Imagine it’s the year 2072 and Elon Musk’s granddaughter, ƒœ-58µ2, has just invented teleportation. (Though, given the progress on those flying cars we were promised, we should probably add another several decades to that hypothetical.)
What’s the catch? The teleportation machine works by completely disassembling all of the atoms in your body and then reassembling them at your destination. Is your commute unbearable enough to get into the machine?
Americans are split on the matter, as 43% would get into an atom-scrambling teleportation machine, and 40% would avoid the Atom Transporter 3000 (formerly known as the Matter Splatter 1). Younger generations are more likely than older ones to be willing to try the machine, because why should the need for instant gratification stop at communication, entertainment, or relief from soul-crushing student debt?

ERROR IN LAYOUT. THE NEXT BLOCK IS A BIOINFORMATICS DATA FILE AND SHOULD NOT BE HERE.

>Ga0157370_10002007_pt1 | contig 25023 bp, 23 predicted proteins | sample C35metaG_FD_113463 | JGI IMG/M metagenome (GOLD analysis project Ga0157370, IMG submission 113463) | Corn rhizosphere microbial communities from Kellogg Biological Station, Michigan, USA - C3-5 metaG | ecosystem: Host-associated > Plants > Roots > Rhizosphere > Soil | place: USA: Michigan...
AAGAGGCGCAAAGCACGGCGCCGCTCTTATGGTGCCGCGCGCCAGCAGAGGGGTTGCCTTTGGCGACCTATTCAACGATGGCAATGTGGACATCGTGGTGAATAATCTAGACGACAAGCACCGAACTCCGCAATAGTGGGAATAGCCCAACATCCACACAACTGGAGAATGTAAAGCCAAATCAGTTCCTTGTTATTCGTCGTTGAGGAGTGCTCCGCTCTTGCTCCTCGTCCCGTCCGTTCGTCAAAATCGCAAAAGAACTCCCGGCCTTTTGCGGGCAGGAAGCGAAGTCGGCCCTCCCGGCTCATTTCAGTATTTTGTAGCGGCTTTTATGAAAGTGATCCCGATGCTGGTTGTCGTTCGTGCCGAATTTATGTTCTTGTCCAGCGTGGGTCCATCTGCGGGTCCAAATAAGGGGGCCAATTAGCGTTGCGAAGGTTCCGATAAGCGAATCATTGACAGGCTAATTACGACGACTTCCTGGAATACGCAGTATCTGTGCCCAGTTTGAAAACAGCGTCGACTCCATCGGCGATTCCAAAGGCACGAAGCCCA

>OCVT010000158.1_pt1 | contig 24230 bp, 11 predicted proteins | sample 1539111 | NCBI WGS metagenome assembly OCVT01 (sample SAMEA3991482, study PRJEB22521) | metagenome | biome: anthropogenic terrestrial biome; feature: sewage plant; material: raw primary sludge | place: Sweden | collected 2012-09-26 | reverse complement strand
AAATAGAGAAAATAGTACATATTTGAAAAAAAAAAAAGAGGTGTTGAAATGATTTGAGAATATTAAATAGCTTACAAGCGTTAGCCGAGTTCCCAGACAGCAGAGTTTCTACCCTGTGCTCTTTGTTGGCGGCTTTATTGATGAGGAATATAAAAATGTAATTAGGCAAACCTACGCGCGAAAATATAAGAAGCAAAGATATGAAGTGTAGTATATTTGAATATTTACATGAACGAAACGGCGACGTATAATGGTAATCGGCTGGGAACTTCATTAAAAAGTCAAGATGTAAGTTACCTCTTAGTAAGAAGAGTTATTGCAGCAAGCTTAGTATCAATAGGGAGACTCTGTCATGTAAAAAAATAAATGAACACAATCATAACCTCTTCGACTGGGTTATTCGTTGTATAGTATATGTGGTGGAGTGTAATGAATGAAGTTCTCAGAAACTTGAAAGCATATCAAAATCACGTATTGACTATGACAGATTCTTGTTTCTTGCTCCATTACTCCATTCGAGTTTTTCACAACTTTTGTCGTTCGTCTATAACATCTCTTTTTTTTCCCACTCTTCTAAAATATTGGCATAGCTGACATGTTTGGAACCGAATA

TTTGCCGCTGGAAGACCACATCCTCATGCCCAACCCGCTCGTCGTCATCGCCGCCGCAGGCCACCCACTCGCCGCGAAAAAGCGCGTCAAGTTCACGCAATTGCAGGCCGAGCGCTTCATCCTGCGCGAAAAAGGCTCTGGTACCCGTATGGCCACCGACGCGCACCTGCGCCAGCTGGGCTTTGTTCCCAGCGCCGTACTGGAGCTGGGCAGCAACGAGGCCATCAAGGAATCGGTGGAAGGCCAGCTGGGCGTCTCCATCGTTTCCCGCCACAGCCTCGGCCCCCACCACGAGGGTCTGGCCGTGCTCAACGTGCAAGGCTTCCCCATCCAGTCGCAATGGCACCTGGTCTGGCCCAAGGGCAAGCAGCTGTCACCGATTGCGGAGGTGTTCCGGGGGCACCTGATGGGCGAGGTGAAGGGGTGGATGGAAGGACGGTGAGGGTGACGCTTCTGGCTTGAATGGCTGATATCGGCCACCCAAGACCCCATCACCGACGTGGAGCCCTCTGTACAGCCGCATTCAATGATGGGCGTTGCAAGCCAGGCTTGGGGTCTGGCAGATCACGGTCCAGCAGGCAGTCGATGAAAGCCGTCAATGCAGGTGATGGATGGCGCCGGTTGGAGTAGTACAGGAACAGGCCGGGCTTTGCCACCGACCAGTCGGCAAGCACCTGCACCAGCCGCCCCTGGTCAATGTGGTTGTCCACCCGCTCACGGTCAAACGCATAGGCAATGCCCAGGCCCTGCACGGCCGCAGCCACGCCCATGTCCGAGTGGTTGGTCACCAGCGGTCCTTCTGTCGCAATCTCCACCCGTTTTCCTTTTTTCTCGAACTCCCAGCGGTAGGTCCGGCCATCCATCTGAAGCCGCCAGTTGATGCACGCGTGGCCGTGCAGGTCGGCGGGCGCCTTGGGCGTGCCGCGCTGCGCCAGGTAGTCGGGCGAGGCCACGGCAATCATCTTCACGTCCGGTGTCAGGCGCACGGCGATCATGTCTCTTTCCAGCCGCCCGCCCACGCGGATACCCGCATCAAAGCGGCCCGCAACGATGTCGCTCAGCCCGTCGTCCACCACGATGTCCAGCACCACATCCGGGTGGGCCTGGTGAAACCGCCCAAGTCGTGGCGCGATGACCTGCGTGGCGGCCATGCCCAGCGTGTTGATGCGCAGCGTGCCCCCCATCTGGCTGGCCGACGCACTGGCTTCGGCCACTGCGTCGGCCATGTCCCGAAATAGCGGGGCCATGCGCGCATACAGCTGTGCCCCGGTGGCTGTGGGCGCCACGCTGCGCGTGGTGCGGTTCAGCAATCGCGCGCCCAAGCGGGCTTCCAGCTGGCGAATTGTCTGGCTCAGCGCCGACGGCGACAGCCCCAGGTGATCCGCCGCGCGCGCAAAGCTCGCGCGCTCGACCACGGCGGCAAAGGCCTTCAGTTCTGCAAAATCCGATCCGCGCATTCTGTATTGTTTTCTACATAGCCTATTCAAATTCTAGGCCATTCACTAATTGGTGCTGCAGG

While we were already copying Americans’ philosophy homework, we figured we might as well peek at their answer to the age-old Ship of Theseus question: Suppose an old wooden ship called the Firecracker is on display at a museum. As the years go by, some of the Firecracker’s original wood starts to rot, and the museum replaces it with fresh, stronger wood. After a few decades, every single part of the Firecracker has been replaced. Is the “restored” Firecracker still the same object as the original?
Two-thirds (67%) say the completely restored ship is no longer the same object. This is devastating news for lifetime sports fans whose favorite team has replaced every single player since they were a kid. It also begs the question: Why didn’t philosophers just crowdsource all their deepest questions? You’re welcome, Plato.